If you’re just diving in, I hope this gave you some ideas and resources! Remember, homeschooling is NOT public school at home. You can adjust to your schedule, your child’s needs and understanding, your child’s interests, etc. Homeschooling is an evolving process and learning can be done anywhere – not everything is learned with pencil and paper alone. 😉

xo,

Marissa

Easy Dinner Recipes: “Philly Cheesesteak” Bowls

Life has been extra crazy lately, and I’m not talking about the current COVID-19 Pandemic and the prolonged social distancing the US is facing right now. That’s crazy too, but since my husband and I both work from home already, and we homeschool, our day to day routines haven’t been too affected – other than not being able to attend social functions and keeping our daughter home from dance classes and playgroups.

No, my life is crazy because I am:

  • in the middle of a complete re-brand and moving over to an all new, professionally designed, website
  • developing an online course, for Pinterest management using Tailwind, under the new brand
  • working with a therapist in an RDI program for my daughter’s newly diagnosed Autism and implementing this at home
  • pushing through several MAJOR home renovations in preparation for listing our house for sale
  • planning a BIG 800 mile move

You know, all on top of managing the day to day work for my clients’ Pinterest accounts, living with chronic illness and navigating the “bad days” , homeschooling, and running a home. NBD, right?

All that to say, I really really really appreciate a meal that doesn’t require me to put a whole lot of effort into it. If it can be made in 30 minutes or less, it’s a keeper! Bonus points for being low carb.

These Philly Cheesesteak bowls check all the boxes! Plus, you only need 4 main ingredients, and some common seasonings.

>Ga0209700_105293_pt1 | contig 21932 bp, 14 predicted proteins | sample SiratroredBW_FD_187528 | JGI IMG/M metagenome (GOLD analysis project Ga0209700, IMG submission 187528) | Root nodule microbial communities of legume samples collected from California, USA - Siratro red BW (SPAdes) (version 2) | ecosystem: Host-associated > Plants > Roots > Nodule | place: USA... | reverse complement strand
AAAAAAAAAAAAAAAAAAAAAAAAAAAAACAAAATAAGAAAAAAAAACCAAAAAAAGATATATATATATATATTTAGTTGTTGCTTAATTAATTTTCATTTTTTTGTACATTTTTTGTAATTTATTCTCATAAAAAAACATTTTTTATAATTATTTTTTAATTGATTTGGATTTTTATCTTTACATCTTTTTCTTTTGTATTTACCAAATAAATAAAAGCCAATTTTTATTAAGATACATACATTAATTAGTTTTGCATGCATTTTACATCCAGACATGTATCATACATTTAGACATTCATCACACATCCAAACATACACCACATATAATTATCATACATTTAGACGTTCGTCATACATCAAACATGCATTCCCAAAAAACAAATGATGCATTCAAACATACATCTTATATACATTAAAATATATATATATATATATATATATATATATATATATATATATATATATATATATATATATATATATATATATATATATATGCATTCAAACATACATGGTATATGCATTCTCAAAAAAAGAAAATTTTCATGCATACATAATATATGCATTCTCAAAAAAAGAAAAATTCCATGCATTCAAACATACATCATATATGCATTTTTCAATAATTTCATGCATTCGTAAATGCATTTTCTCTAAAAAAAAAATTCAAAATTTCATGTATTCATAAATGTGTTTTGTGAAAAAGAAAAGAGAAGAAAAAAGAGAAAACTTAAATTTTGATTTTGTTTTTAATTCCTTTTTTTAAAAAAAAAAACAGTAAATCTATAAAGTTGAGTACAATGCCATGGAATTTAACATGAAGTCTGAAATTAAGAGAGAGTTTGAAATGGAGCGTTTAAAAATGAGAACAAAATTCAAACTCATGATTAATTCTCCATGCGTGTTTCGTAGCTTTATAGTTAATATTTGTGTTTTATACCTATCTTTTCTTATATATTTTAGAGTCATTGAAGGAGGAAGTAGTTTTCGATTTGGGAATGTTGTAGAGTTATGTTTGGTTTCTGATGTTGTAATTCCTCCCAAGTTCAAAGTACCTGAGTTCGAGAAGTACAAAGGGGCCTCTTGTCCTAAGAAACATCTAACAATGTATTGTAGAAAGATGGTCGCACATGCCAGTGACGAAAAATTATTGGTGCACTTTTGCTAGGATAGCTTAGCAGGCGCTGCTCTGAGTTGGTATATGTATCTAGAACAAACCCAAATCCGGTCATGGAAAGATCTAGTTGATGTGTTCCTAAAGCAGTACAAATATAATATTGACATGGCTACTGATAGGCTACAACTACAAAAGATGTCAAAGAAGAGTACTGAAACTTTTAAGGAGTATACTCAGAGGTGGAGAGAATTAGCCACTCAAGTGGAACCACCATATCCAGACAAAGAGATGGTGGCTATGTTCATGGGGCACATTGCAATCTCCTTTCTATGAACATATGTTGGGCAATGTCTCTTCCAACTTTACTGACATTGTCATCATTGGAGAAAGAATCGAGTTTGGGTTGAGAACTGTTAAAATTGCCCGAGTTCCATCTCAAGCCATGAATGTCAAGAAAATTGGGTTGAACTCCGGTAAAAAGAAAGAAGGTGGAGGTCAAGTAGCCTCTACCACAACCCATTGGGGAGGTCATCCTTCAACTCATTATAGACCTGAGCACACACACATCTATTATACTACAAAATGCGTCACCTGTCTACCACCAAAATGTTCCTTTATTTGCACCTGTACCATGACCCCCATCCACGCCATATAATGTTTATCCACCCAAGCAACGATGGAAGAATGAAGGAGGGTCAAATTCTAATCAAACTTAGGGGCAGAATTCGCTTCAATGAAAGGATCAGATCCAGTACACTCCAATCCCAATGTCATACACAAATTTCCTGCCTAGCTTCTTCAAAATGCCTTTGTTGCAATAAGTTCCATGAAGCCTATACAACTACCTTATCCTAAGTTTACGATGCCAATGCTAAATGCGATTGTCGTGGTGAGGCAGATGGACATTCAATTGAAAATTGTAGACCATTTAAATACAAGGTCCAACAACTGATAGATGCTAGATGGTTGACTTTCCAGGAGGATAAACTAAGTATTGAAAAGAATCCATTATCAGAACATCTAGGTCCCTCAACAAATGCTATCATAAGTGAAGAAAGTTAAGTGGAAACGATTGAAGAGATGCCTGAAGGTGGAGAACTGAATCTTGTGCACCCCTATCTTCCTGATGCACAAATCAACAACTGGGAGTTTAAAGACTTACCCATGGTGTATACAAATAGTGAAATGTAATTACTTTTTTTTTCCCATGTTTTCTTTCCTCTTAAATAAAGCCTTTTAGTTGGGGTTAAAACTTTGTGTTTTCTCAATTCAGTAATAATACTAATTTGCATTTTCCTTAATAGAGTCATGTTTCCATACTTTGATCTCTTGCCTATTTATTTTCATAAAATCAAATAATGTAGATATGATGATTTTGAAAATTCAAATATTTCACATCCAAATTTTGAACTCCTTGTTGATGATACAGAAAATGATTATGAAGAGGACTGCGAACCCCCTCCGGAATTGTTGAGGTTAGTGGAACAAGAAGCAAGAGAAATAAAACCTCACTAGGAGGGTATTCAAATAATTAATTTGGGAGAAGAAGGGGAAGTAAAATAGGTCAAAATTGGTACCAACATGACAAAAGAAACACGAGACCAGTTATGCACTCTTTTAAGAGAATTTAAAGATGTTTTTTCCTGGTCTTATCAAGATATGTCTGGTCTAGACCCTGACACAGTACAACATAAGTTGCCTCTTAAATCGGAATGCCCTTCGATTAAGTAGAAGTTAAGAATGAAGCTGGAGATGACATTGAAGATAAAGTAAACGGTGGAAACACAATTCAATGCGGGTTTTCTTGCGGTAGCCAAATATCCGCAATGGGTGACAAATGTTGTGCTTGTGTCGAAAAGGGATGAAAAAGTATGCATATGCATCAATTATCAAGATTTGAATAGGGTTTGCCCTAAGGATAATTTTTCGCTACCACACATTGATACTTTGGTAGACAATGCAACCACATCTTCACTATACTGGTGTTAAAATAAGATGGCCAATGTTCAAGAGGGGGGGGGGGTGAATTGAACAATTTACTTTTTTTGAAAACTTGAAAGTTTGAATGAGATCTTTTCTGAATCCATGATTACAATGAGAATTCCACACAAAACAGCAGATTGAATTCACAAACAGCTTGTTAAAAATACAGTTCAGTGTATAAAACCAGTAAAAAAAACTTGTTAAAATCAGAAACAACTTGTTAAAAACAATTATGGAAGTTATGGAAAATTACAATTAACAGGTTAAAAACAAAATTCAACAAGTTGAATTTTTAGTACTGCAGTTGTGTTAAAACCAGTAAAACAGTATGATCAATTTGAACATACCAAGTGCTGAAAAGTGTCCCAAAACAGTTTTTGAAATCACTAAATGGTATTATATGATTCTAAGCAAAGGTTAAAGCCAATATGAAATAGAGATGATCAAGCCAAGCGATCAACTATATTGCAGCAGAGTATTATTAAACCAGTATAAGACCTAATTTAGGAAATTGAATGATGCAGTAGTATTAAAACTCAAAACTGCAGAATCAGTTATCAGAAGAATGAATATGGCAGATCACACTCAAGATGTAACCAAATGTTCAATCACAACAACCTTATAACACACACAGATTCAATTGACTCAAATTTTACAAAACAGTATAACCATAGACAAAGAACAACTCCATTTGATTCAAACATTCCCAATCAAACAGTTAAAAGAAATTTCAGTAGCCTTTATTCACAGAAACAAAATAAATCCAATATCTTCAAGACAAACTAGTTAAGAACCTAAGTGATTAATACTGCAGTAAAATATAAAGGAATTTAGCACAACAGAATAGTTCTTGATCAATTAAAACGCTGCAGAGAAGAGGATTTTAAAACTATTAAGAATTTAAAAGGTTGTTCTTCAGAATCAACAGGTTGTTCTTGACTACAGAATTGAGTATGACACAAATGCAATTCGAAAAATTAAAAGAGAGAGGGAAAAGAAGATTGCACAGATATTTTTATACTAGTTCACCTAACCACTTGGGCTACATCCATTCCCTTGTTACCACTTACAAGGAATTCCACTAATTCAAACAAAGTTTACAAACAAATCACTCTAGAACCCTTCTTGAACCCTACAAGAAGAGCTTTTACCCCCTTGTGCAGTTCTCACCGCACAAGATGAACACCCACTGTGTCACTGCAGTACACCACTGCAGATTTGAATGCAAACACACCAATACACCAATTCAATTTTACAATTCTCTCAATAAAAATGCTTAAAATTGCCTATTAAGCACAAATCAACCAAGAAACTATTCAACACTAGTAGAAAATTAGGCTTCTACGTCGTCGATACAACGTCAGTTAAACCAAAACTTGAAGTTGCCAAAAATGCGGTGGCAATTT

I’ll remind you that you won’t see much by way of measurements in my recipes. I cook intuitively – which means I wait for the spirit of my ancestors to tell me I’ve used enough seasonings!

Really, I taste as I go and adjust accordingly. I recommend you do too. Just remember you can always add MORE of something, but you can’t take it back! So start with a little and add a little more at a time as needed.

Without further ado… Philly Cheesesteak Bowls!


Ingredients:

  • THIN sirloin steaks OR Shredded Steak (4-6 thin steaks, they came in packs of 3 from my grocery store, or 2 packs of shredded steak)
  • 2 Green Bell Peppers
  • Bag of Frozen Cauliflower Rice
  • Shredded Mozzarella (I used about 4 handfuls, so maybe 2 cups?)
  • Milk or non-dairy milk of choice (we use unsweetened Almond milk)
  • McCormick’s Montreal Steak seasoning (or steak rub/seasoning of choice)
  • Worcestershire sauce
  • Soy Sauce
  • Salt
  • Black Pepper
  • Oil (olive, coconut, canola, whatever)

INSTRUCTIONS:

  • If using thin sirloin steaks, cut steaks into narrow strips.
  • Dice peppers.
  • Place meat into skillet and brown, stirring frequently.
  • Season meat liberally with Montreal steak seasoning (or seasoning of choice) and cook through.
  • Add roughly equal parts Worcestershire sauce and soy sauce – Listen to your ancestors! Or, add a little at a time until it tastes good. You want there to be enough liquid to form a sauce once the cheese is melted in.
  • Melt in 2 handfuls of mozzarella cheese.
  • In a small skillet, saute peppers in oil of choice until softened (about 3 to 5 minutes)
  • Microwave frozen cauliflower rice for 5 minutes.
  • Add cauliflower rice to peppers and season with salt/black pepper.
  • Add a little milk to veggies and melt in 2 handfuls mozzarella cheese. Add more milk as needed.

    Serve combined or over plain rice if you aren’t worried about the carbs!